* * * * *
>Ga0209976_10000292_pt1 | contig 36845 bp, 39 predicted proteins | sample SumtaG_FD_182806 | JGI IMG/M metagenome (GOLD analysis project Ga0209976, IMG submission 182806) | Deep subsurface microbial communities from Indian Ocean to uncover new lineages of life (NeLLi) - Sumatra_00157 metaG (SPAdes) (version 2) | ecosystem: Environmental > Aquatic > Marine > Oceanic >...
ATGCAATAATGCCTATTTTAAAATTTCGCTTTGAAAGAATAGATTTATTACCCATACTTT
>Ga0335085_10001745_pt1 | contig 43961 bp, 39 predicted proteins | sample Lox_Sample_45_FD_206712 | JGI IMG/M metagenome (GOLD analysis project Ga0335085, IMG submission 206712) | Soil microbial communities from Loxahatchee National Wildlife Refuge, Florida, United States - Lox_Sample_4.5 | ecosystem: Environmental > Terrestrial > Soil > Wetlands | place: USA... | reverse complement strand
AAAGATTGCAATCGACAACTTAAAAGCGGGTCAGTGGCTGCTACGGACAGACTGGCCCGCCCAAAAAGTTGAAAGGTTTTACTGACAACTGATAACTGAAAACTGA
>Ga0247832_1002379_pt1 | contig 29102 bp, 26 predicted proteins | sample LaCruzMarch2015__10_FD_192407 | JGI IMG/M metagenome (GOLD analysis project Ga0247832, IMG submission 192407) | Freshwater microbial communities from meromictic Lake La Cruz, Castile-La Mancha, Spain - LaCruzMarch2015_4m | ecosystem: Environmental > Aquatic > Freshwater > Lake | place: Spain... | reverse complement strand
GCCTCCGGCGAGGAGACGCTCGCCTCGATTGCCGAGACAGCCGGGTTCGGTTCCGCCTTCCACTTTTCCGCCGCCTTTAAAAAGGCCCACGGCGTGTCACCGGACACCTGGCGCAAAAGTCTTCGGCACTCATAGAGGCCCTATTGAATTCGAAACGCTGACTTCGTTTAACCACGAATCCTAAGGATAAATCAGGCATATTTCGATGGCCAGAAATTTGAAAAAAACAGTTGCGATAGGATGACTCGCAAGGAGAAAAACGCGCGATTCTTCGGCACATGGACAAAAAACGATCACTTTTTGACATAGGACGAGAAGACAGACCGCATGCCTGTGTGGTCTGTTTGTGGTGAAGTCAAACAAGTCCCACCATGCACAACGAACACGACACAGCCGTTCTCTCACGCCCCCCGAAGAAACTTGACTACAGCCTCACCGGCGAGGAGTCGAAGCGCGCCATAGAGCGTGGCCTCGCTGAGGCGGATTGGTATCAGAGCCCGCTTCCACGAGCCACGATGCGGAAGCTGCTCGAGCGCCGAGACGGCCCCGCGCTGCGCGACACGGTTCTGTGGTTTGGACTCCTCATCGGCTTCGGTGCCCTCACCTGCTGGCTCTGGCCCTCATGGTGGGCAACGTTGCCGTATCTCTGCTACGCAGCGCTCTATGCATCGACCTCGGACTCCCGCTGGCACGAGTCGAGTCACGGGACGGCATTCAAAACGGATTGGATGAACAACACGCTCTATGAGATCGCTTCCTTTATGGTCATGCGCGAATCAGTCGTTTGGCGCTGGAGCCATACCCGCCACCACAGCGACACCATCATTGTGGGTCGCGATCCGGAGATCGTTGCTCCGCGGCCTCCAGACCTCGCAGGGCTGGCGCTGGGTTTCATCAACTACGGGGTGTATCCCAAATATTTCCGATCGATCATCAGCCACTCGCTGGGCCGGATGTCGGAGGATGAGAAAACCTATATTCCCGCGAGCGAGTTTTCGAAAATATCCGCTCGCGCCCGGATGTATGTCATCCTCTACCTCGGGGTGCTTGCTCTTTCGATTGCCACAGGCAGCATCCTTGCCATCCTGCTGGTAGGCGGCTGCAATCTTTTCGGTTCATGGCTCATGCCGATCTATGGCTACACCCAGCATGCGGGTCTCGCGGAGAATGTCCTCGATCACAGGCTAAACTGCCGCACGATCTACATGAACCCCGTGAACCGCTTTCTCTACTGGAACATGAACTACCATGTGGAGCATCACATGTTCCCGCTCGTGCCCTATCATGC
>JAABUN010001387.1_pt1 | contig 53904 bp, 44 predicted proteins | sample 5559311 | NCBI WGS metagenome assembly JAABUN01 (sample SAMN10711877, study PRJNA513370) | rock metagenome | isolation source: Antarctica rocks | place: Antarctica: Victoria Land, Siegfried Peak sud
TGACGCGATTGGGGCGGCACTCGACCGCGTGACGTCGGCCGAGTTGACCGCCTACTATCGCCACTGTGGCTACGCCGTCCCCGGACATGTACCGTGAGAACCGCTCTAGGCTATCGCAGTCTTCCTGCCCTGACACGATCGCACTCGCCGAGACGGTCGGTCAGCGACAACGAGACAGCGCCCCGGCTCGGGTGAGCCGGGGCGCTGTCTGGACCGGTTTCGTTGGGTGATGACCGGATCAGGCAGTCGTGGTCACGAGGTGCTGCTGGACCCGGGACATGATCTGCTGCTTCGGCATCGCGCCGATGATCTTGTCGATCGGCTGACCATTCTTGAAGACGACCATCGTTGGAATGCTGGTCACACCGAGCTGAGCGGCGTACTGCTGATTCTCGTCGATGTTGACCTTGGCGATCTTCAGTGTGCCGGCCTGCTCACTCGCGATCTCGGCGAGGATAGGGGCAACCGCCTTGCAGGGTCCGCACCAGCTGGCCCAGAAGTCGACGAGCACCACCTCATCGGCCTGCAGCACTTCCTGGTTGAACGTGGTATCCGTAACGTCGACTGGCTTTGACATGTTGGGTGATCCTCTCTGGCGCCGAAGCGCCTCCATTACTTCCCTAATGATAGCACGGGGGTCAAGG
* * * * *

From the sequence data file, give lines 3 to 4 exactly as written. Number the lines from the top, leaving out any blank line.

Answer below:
>Ga0335085_10001745_pt1 | contig 43961 bp, 39 predicted proteins | sample Lox_Sample_45_FD_206712 | JGI IMG/M metagenome (GOLD analysis project Ga0335085, IMG submission 206712) | Soil microbial communities from Loxahatchee National Wildlife Refuge, Florida, United States - Lox_Sample_4.5 | ecosystem: Environmental > Terrestrial > Soil > Wetlands | place: USA... | reverse complement strand
AAAGATTGCAATCGACAACTTAAAAGCGGGTCAGTGGCTGCTACGGACAGACTGGCCCGCCCAAAAAGTTGAAAGGTTTTACTGACAACTGATAACTGAAAACTGA